Sabikui Bisco, Vol. 7

By Shinji Cobkubo and K Akagishi. Released in Japan by Dengeki Bunko. Released in North America by Yen On. Translated by Jake Humphrey.

I had wondered in previous reviews why Sabikui Bisco wasn’t simply in Shonen Jump, given its sensibilities, its dialogue, and its homoeroticism, but I think after this volume I’ve figured it out. Jump is a title where, if the author said “hey, I’ve decided that for the next 26 weeks I want this series to be a samurai drama starring a bunch of cats”, editorial would say, “No, you will not be doing that”. But this isn’t a Jump manga, it’s a light novel series, and the sky’s the limit. So we not only get a samurai drama starring cats, but it is as ridiculously overblown as everything else in Bisco. That said, fear not, because despite the samurai cats, this absolutely feels like a Sabikui Bisco title, it has some hilarious and fantastic dialogue, and its homoeroticism is higher than ever, despite, as always, a strong finish for heteronormativity. The two will simply have to exist. It’s a good thing they’re related.

Bisco is not having a good time at the start of this book. He’s dragged away from a rakugo performance he was enjoying by Pawoo, who did not appreciate that the performance was in fact attacking her. Despite being, supposedly, in wedded bliss, he’s feeling bored and full of wanderlust. And, oh yes, everyone suddenly starts growing cat ears and tails and behaving like cats. Including, of course, Pawoo ad Tirol. The answer lies in the underground nation of Byoma, which is inhabited by intelligent cats, who were affected by the disaster that led to the world of Sabikui Bisco just like everyone else. Their world and Bisco’s are now connected thanks to that reality-bending arrow he and Milo used last time, so they’ve got to go fix it… assuming that they can avoid becoming cats themselves!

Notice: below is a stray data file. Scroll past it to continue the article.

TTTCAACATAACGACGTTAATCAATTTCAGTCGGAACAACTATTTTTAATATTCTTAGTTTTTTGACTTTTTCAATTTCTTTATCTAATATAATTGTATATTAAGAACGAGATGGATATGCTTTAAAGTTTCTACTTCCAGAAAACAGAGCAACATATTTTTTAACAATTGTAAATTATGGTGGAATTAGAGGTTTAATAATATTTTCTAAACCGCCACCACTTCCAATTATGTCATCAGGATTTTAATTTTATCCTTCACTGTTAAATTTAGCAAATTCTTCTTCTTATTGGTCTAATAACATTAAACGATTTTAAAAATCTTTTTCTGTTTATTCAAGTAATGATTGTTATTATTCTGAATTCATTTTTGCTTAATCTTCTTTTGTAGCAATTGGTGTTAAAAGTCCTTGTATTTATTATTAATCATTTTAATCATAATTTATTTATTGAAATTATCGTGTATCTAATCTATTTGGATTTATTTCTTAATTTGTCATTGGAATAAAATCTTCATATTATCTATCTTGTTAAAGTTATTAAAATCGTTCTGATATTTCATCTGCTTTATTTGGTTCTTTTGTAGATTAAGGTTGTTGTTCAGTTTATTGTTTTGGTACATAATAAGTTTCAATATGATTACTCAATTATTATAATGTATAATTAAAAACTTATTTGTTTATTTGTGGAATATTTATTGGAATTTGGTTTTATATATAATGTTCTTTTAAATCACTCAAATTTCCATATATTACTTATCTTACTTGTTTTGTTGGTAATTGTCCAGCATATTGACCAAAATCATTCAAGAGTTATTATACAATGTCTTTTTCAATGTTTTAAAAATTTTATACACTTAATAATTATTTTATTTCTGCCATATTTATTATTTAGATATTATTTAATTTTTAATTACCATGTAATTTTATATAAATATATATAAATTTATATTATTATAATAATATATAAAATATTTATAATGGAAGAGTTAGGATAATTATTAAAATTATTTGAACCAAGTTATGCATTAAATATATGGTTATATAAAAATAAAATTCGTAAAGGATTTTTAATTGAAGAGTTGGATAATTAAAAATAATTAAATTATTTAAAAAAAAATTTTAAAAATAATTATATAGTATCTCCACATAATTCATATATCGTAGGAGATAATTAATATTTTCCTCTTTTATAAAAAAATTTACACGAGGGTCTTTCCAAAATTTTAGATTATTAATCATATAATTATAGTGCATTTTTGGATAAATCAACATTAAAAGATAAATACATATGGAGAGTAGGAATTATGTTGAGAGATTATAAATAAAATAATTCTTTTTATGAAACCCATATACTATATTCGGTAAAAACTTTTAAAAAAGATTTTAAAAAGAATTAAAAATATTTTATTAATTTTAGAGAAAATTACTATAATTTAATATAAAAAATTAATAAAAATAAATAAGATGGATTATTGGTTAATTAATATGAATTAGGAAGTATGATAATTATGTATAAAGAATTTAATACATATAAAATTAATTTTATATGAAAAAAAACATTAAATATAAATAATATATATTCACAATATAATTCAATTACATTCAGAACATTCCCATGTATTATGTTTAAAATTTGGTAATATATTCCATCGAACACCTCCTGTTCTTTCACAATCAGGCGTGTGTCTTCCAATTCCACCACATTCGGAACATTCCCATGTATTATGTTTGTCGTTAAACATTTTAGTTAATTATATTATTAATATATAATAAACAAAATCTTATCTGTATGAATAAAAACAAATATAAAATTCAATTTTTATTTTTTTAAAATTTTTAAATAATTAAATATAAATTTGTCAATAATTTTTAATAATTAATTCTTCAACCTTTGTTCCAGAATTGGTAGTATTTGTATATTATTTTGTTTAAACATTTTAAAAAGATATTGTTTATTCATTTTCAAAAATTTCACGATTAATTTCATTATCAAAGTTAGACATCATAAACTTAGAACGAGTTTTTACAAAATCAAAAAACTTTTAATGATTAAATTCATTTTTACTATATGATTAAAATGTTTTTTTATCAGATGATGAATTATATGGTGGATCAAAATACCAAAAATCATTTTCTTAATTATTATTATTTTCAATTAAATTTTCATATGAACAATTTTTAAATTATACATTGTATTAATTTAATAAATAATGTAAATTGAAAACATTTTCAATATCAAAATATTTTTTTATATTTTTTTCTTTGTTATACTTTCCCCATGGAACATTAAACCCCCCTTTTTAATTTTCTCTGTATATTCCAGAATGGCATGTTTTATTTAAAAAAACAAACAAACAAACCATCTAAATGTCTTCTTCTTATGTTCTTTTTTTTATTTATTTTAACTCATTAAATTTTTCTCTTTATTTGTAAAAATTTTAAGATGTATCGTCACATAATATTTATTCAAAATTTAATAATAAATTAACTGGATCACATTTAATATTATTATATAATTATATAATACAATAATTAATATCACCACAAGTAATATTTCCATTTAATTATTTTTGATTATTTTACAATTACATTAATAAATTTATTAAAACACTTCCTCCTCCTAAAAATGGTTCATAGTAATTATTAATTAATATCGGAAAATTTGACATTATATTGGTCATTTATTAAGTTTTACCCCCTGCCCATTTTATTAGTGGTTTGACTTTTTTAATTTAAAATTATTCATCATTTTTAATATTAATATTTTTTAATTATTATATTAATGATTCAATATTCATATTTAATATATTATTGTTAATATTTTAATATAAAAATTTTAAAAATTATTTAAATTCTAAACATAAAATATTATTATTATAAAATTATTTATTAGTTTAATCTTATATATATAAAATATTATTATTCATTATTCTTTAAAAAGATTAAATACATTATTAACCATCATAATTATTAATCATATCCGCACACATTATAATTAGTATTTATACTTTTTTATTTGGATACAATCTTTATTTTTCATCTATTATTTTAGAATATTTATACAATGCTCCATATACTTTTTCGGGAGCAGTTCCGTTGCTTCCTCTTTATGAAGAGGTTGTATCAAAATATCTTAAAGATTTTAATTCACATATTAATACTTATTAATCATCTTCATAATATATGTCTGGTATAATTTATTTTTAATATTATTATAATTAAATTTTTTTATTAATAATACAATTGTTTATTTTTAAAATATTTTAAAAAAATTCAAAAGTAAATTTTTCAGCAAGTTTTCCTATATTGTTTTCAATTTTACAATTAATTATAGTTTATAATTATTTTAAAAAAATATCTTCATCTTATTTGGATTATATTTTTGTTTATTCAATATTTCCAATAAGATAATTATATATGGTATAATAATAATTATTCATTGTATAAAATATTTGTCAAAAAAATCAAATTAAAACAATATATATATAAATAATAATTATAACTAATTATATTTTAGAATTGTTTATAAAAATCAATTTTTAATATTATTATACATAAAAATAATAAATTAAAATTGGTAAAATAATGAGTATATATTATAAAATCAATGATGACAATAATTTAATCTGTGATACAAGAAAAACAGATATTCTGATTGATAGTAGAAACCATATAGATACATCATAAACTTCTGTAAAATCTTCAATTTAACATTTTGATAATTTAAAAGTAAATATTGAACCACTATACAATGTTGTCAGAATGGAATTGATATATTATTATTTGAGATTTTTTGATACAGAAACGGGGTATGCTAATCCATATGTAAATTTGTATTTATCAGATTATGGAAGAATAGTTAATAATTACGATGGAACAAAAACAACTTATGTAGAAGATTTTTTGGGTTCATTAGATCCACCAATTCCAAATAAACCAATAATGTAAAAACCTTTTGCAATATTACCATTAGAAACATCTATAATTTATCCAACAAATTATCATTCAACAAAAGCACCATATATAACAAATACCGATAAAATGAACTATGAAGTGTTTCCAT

This is a particularly hilarious volume, with a lot of choice lines I don’t want to spoil, and features a lot of cat-related puns and cool action scenes. But it does have a serious core at its heart, one that ties the cat samurai stuff in with Bisco’s ongoing plot. The world of Byoma is suffering because, years ago, a samurai and his true love could not separate love and duty, and everything went to hell as a result. Now she is back, ready to destroy the world and remake it in her own image (well, in the image of monster mushrooms, because this is Sabikui Bisco, and everything is mushrooms, let’s face it). But this conflict, and also seeing it literally from the villainess’ point of view (which leads to the funniest line in the book) allows Bisco to resolve his own angst. He’s been trying to be understanding to Pawoo, who is governor and has a lot of responsibility. That’s why he’s not wandering around with Milo being slightly gay. Only… are those his only two choices?

It remains to be seen whether this series, which is very fond of literally hurling Pawoo away from the book for the majority of the pages, will feature her heavily in the next volume. Till then, this was a hell of a lot of fun.

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